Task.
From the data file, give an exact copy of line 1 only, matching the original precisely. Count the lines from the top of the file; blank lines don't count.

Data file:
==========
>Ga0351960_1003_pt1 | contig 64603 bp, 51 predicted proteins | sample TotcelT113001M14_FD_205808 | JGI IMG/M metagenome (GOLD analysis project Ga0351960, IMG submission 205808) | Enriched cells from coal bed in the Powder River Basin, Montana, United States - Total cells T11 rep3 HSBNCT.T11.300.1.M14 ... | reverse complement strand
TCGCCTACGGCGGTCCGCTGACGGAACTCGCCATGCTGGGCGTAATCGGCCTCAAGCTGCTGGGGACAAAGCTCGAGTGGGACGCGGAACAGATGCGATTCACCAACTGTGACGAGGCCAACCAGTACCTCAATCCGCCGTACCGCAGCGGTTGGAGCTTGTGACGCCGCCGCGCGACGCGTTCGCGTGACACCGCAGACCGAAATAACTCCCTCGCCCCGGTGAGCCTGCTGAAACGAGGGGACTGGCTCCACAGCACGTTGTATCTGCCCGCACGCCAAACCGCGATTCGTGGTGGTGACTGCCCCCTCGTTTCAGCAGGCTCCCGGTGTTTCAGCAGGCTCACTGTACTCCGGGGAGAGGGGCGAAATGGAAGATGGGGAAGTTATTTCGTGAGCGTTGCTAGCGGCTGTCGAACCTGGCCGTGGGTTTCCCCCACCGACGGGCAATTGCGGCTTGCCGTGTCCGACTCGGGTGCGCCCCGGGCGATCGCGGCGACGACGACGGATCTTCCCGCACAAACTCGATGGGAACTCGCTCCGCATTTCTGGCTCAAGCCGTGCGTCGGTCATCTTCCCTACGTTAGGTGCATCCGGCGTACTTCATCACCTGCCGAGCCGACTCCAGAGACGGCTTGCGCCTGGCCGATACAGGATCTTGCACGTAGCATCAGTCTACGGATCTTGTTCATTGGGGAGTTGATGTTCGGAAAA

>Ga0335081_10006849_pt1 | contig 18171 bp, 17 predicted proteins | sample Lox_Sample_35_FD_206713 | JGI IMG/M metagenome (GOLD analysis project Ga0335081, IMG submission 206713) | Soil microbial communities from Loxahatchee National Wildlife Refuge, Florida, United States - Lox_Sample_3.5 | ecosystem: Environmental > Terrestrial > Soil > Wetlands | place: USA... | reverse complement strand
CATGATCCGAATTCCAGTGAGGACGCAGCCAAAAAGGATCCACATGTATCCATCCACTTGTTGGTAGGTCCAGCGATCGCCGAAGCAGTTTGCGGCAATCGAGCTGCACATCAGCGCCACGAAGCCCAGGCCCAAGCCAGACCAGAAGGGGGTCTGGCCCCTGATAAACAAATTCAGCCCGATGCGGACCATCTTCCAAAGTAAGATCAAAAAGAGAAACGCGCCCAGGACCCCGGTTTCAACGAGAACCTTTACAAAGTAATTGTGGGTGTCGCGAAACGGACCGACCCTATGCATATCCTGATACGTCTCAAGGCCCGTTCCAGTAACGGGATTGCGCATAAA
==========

>Ga0351960_1003_pt1 | contig 64603 bp, 51 predicted proteins | sample TotcelT113001M14_FD_205808 | JGI IMG/M metagenome (GOLD analysis project Ga0351960, IMG submission 205808) | Enriched cells from coal bed in the Powder River Basin, Montana, United States - Total cells T11 rep3 HSBNCT.T11.300.1.M14 ... | reverse complement strand